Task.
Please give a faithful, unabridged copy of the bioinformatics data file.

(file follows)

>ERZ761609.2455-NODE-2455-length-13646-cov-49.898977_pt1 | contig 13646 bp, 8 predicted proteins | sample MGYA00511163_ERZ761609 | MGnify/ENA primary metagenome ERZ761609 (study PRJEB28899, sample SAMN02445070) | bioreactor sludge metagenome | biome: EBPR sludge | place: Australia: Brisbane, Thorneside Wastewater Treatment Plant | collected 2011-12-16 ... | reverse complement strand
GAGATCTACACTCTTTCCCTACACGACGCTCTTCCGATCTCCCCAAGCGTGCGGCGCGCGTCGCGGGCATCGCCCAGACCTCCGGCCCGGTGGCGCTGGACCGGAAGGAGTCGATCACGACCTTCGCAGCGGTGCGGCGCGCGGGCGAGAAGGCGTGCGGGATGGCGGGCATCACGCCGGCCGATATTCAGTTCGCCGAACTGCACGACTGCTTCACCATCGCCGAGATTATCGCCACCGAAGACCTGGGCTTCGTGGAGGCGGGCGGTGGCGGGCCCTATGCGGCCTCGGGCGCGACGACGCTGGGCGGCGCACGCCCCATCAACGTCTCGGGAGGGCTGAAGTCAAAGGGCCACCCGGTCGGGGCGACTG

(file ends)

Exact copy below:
>ERZ761609.2455-NODE-2455-length-13646-cov-49.898977_pt1 | contig 13646 bp, 8 predicted proteins | sample MGYA00511163_ERZ761609 | MGnify/ENA primary metagenome ERZ761609 (study PRJEB28899, sample SAMN02445070) | bioreactor sludge metagenome | biome: EBPR sludge | place: Australia: Brisbane, Thorneside Wastewater Treatment Plant | collected 2011-12-16 ... | reverse complement strand
GAGATCTACACTCTTTCCCTACACGACGCTCTTCCGATCTCCCCAAGCGTGCGGCGCGCGTCGCGGGCATCGCCCAGACCTCCGGCCCGGTGGCGCTGGACCGGAAGGAGTCGATCACGACCTTCGCAGCGGTGCGGCGCGCGGGCGAGAAGGCGTGCGGGATGGCGGGCATCACGCCGGCCGATATTCAGTTCGCCGAACTGCACGACTGCTTCACCATCGCCGAGATTATCGCCACCGAAGACCTGGGCTTCGTGGAGGCGGGCGGTGGCGGGCCCTATGCGGCCTCGGGCGCGACGACGCTGGGCGGCGCACGCCCCATCAACGTCTCGGGAGGGCTGAAGTCAAAGGGCCACCCGGTCGGGGCGACTG